Daughter stole £20,000 from parents

A YOUNG mother "systematically" stole from her sick mother, vulnerable children and her work colleagues to fund a lavish lifestyle, buying clothes, holidays and enjoying spending sprees on television shopping channels and catalogues.

A YOUNG mother "systematically" stole from her sick mother, vulnerable children and her work colleagues to fund a lavish lifestyle, buying clothes, holidays and enjoying spending sprees on television shopping channels and catalogues.

Katie Neeve even used some of the £20,000 she exploited from her parents to fund her 30th birthday party, Norwich Crown Court heard yesterday.

The court heard that Neeve's catalogue of thefts included taking more than £5,000 from two children's homes while working for Norfolk County Council as a unit adminis-trator.

She also swindled work colleagues in her previous job at South Norfolk Council by taking more than £1,300 from a lottery syndicate.


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Neeve, of Broad Street, Harleston, admitted eight counts of theft at an earlier hearing.

Sentencing her to 18 months in jail yesterday, Judge Peter Jacobs said she had exploited vulnerable people and those who trusted her, including her own family and work colleagues.

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He described the theft of £20,000 from her parents as a "gross breach of trust" and added: "I have no doubt whatsoever that while some of the money may have gone on genuine family purposes much of this money did not. It was spent buying clothes, on Ebay, shopping channels, catalogues and the rest.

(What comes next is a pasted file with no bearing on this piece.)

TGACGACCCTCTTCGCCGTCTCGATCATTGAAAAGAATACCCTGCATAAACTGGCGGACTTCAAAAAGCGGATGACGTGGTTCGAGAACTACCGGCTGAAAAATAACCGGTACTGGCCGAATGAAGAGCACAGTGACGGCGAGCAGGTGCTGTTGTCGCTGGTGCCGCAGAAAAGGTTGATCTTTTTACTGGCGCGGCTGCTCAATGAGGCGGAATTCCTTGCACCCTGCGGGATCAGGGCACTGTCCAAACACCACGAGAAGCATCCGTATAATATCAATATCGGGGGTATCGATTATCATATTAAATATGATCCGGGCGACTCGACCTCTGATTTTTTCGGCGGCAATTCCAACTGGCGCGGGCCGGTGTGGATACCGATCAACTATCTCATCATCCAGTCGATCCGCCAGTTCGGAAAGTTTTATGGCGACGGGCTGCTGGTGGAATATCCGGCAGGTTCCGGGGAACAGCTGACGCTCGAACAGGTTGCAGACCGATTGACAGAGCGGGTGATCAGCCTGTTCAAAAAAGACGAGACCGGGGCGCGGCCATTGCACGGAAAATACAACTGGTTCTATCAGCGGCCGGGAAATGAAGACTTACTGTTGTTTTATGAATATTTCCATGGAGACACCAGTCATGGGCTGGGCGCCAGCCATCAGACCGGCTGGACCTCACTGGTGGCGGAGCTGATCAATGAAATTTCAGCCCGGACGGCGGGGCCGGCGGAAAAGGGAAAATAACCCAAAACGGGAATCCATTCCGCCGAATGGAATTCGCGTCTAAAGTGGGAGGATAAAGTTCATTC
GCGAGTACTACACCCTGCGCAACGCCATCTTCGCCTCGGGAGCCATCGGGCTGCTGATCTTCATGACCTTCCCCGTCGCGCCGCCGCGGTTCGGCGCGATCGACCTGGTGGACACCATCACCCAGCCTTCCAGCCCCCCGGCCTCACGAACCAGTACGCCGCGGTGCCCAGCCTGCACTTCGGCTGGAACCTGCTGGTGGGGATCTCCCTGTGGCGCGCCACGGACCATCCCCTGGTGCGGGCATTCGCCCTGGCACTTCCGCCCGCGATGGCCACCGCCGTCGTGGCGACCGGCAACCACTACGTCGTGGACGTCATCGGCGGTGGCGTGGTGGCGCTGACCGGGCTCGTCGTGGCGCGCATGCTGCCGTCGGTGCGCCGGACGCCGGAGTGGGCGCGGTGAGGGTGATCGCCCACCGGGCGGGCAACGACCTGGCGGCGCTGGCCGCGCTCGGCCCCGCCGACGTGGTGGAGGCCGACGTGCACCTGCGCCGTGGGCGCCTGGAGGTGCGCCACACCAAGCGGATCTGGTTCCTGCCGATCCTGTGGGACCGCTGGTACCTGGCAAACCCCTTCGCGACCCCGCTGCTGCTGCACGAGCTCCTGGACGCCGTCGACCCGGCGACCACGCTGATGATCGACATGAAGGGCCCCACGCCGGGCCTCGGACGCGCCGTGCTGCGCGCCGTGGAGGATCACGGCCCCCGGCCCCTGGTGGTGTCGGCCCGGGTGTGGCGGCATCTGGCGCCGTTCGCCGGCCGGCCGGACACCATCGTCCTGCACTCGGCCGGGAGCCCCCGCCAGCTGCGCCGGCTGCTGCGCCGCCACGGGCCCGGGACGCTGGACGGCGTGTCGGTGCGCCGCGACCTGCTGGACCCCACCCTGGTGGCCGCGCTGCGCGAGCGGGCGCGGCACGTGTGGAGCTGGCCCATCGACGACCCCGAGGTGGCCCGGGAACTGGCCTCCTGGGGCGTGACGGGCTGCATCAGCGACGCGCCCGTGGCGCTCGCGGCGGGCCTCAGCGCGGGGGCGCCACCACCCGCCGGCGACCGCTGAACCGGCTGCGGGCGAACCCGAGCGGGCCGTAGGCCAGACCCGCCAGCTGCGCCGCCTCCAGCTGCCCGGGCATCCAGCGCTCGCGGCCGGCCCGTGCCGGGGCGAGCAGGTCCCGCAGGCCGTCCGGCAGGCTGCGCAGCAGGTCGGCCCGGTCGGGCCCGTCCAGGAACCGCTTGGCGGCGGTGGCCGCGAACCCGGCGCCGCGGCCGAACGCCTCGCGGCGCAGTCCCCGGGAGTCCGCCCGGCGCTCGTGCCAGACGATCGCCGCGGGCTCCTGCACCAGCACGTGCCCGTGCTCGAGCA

"The message has to go out that for this sort of exploitation of vulnerable people there has to be an immediate custodial sentence."

The court heard how Neeve, now 31, took control of her parents' finances after her mother became unwell with a potentially fatal viral infection of the brain in November 2003.

Douglas Mackay, prosecuting, told the court that her farm labourer father felt that he couldn't cope with running the family's finances and Neeve was chosen over her two sisters to take over the management of her parents' funds because she was seen as the "leading light" of the family.

The court heard that Neeve's mother continues to be cared for in a specialist unit at a nursing home and has not been told about her daughter's crimes.

Mr Mackay said that Neeve's actions had devastated her family and that her father had disowned her.

The court heard how Neeve also stole more than £1,000 from her ex-partner's grandfather and mother, Jean Buck.

She was rumbled after the family became suspicious and installed a camera which captured her taking money, which had been marked by Mrs Buck. Neeve later used some of this money to pay Mrs Buck for babysitting.

Richard Wood, mitigating, asked for Neeve to be given credit for pleading guilty in the crown court at the first opportunity and for her previous good character.

He said that Neeve had started to repay her father's money and added: "In a very real sense she has been punished in all sorts of ways.

"She has lost her partner, the father of her child, she has become alienated from her parents and her family and lost her job. She says she is very sorry for what she has done and has told me she is very embarrassed about it."

Mr Wood said that Neeve's mother's illness had a big impact on the family and that Neeve had suffered from post-natal depression following the birth of her son.

"Maybe some of the answers lie in these factors," he said.

After sentencing Neeve, Judge Jacobs commended the work of Det Con Helen Christopher for her work on the case.

Members of Neeve's family who were in court declined to comment after the case.

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